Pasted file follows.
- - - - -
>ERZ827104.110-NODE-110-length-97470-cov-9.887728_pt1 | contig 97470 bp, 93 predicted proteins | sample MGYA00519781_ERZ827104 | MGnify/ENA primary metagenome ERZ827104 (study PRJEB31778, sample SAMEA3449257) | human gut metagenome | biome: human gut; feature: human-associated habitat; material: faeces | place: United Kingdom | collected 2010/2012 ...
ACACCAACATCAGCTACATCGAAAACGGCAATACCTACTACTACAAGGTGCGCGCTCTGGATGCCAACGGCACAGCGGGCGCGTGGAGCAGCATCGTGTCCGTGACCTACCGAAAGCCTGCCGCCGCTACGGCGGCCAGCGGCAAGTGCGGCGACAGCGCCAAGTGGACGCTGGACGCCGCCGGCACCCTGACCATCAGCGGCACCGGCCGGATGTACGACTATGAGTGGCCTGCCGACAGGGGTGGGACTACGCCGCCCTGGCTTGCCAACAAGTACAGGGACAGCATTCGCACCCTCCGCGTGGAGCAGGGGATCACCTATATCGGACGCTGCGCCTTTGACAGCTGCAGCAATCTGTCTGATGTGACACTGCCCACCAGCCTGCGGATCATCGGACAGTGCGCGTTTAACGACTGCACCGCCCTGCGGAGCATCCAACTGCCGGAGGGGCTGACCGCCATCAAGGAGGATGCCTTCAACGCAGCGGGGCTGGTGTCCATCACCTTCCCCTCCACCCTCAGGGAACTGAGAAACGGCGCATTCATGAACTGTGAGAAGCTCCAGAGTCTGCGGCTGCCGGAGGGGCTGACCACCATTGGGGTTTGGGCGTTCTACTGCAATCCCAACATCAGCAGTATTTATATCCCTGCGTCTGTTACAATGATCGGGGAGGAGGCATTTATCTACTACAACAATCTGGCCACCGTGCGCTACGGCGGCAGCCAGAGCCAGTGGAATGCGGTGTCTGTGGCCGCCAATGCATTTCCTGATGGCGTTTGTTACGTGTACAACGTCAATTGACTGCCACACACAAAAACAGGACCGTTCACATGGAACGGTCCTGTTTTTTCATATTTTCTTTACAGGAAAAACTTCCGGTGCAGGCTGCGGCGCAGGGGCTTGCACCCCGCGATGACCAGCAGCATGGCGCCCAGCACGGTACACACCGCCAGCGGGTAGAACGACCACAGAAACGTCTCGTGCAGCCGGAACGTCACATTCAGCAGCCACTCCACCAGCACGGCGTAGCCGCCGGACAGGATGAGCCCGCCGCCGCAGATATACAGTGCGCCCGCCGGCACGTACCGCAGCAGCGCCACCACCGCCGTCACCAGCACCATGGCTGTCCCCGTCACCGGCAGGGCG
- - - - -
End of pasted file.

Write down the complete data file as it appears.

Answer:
>ERZ827104.110-NODE-110-length-97470-cov-9.887728_pt1 | contig 97470 bp, 93 predicted proteins | sample MGYA00519781_ERZ827104 | MGnify/ENA primary metagenome ERZ827104 (study PRJEB31778, sample SAMEA3449257) | human gut metagenome | biome: human gut; feature: human-associated habitat; material: faeces | place: United Kingdom | collected 2010/2012 ...
ACACCAACATCAGCTACATCGAAAACGGCAATACCTACTACTACAAGGTGCGCGCTCTGGATGCCAACGGCACAGCGGGCGCGTGGAGCAGCATCGTGTCCGTGACCTACCGAAAGCCTGCCGCCGCTACGGCGGCCAGCGGCAAGTGCGGCGACAGCGCCAAGTGGACGCTGGACGCCGCCGGCACCCTGACCATCAGCGGCACCGGCCGGATGTACGACTATGAGTGGCCTGCCGACAGGGGTGGGACTACGCCGCCCTGGCTTGCCAACAAGTACAGGGACAGCATTCGCACCCTCCGCGTGGAGCAGGGGATCACCTATATCGGACGCTGCGCCTTTGACAGCTGCAGCAATCTGTCTGATGTGACACTGCCCACCAGCCTGCGGATCATCGGACAGTGCGCGTTTAACGACTGCACCGCCCTGCGGAGCATCCAACTGCCGGAGGGGCTGACCGCCATCAAGGAGGATGCCTTCAACGCAGCGGGGCTGGTGTCCATCACCTTCCCCTCCACCCTCAGGGAACTGAGAAACGGCGCATTCATGAACTGTGAGAAGCTCCAGAGTCTGCGGCTGCCGGAGGGGCTGACCACCATTGGGGTTTGGGCGTTCTACTGCAATCCCAACATCAGCAGTATTTATATCCCTGCGTCTGTTACAATGATCGGGGAGGAGGCATTTATCTACTACAACAATCTGGCCACCGTGCGCTACGGCGGCAGCCAGAGCCAGTGGAATGCGGTGTCTGTGGCCGCCAATGCATTTCCTGATGGCGTTTGTTACGTGTACAACGTCAATTGACTGCCACACACAAAAACAGGACCGTTCACATGGAACGGTCCTGTTTTTTCATATTTTCTTTACAGGAAAAACTTCCGGTGCAGGCTGCGGCGCAGGGGCTTGCACCCCGCGATGACCAGCAGCATGGCGCCCAGCACGGTACACACCGCCAGCGGGTAGAACGACCACAGAAACGTCTCGTGCAGCCGGAACGTCACATTCAGCAGCCACTCCACCAGCACGGCGTAGCCGCCGGACAGGATGAGCCCGCCGCCGCAGATATACAGTGCGCCCGCCGGCACGTACCGCAGCAGCGCCACCACCGCCGTCACCAGCACCATGGCTGTCCCCGTCACCGGCAGGGCG